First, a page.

Joffrey Ballet's Big News
Today the Joffrey Ballet announced a new Nutcracker to be created by Christopher Wheeldon next year. This makes me happy because Wheeldon’s full-length story ballets have been pretty spectacular. He really knows how to collaborate with designers and composers and give story ballets a contemporary slant.
After seeing National Ballet of Canada perform his Alice’s Adventures in Wonderland at the Kennedy Center, I called it beguiling. But I liked his Cinderella with San Francisco Ballet even more. In this post, I wrote that he tells the story "with a sense of enchantment and humor." And his recent Winter’s Tale with The Royal Ballet got rave reviews.
It’s time for a big, luscious story ballet made just for the Joffrey. The company celebrated its 20th year in Chicago last fall, and the old Joffrey/Arpino Nutcracker was made well before that move.
In the meantime, the company is in the midst of its Unique Voices program. Artistic director Ashley Wheater has brought together three international choreographers whose works are very visible in the U.S.: the Australian Stanton Welch, who is at the helm of Houston Ballet; James Kudelka, an iconoclast from Canada; and the Swede Alexander Ekman.
Stanton Welch’s Maninyas, made for San Francisco Ballet in 1996, will no doubt challenge the Joffrey dancers with its juicy virtuosity. In this "Choreography in Focus," Welch talks about the sexuality of the women’s shoulder movements in the ballet.
Fernando Duarte, Joanna Wozniak, Edson Barbosa, and Derrick Agnolett in The Man in Black. Photo by Cheryl Mann.
The Man in Black, made by James Kudelka for BalletMet Columbus in 2010, takes us on a very American ride: He uses tunes from Johnny Cash’s American album collection. This choreographer has such a unique way of creating mood through movement that it makes me curious to see it.
Alexander Ekman choreographs for companies all over Europe, but his works are also in the reps of Boston Ballet, Cedar Lake and Atlanta Ballet. He tends to make big, sprawling pieces that can be either charming or irritating—or both. Tulle utilizes the full company and even includes interviews with them on video. Made for the Royal Swedish ballet in 2010, it was Ekman’s first piece on pointe and it’s about the art of ballet.
Miguel Angel Blanco and April Daly in Tulle. Photo by Cheryl Mann
It will be interesting to see how these three different works reverberate with each other on this program.
The Joffrey’s Unique Voices goes till Feb. 22. For tickets, click here. And gear up for December 2016, when Wheeldon’s Nutcracker will be unveiled.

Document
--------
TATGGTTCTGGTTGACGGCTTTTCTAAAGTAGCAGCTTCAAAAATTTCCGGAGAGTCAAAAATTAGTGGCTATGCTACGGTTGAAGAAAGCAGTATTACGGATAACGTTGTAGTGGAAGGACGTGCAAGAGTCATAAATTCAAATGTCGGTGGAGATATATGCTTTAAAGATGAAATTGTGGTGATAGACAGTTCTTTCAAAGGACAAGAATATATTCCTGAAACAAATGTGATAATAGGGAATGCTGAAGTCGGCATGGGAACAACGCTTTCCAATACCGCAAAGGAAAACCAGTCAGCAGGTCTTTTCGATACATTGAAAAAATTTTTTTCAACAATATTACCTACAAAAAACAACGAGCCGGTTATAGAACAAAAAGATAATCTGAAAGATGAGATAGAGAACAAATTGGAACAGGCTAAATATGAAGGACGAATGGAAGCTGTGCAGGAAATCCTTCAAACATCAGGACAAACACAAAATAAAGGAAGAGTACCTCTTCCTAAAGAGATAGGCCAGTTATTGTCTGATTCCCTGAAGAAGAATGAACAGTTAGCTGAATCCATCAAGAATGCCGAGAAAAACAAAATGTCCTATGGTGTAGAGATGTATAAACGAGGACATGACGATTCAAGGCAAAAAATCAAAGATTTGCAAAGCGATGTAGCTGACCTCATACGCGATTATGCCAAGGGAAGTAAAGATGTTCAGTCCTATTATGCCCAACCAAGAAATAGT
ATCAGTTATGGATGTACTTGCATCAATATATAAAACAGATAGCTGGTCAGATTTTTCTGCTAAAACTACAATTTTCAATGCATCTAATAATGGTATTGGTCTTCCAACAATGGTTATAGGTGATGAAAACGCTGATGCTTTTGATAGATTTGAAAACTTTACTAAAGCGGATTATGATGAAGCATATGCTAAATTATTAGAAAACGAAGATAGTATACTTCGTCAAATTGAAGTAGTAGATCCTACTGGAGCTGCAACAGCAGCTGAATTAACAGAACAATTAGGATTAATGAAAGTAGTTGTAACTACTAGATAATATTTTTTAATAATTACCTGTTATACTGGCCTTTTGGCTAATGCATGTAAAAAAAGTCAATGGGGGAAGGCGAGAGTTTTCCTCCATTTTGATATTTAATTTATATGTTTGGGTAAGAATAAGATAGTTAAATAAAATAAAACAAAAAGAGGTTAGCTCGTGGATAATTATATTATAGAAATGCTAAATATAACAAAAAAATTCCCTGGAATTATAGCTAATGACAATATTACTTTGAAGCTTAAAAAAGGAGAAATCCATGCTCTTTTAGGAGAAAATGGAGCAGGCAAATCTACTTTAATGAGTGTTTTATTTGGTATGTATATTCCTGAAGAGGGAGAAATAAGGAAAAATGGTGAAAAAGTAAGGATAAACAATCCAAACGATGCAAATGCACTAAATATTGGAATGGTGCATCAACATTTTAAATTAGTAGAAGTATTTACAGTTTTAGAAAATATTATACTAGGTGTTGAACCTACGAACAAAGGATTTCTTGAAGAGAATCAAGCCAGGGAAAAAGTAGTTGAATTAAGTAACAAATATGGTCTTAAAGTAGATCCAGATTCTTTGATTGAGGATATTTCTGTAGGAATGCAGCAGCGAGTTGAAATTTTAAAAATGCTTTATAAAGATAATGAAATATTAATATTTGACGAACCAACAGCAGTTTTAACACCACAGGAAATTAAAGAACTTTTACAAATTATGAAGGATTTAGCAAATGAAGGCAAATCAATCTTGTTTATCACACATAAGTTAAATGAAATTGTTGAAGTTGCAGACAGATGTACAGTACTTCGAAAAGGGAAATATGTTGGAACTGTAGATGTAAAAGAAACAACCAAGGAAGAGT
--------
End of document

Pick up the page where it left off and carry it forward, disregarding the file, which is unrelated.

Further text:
Jennifer Kahn knew the theater industry could do better. As a professional stage manager for 17 years she worked on regional, off-Broadway and Broadway shows. Nearly each time a show closed, something unsettling happened: "I would watch them throw away our shows. All of the beautiful artwork by my friends in the paint shop would go in the trash." The elaborate backdrops? Gone.
But she had an idea: What if the material used in the backdrops and legs could be upcycled into something new? And what if theater lovers could literally keep a piece of a beloved show?
"The show must go on" may be a platitude we use to get through everything from costume malfunctions to stormy moods. But when it came to overcoming a literal hurricane, Houston Ballet was buoyed by this mantra to go from devastated to dancing in a matter of weeks—with the help of Harlequin Floors, Houston Ballet's longstanding partner who sprang into action to build new floors in record time.
For decades the name Alicia Alonso has been virtually synonymous with Ballet Nacional de Cuba, the company she co-founded in Havana in 1948. Alonso died on October 17, just shy of what would have been her 99th birthday. In recent years, she had stepped back from day-to-day decision-making in the company. As if preparing for the future, in January, the company's leading ballerina, 42-year-old Viengsay Valdés, was named deputy director, a job that seems to encompass most of the responsibilities of a traditional director. Now, presumably, she will step into her new role as director of the company. Her debut as curator of the repertory comes in November, when the troupe will perform three mixed bills selected by her at the Gran Teatro de la Habana Alicia Alonso. The following has been translated from a conversation conducted in Spanish, Valdés' native tongue.
New York City Ballet principal Sara Mearns wasn't sure she was strong enough. A ballerina who has danced many demanding full-length and contemporary roles, she was about to push herself physically more than she thought was possible.
"I said, 'I can't. My body won't,' " she says. "He told me, 'Yes, it will.' "
She wasn't working with a ballet coach, but with personal trainer Joel Prouty, who was asking her to do squats with a heavier barbell than she'd ever used.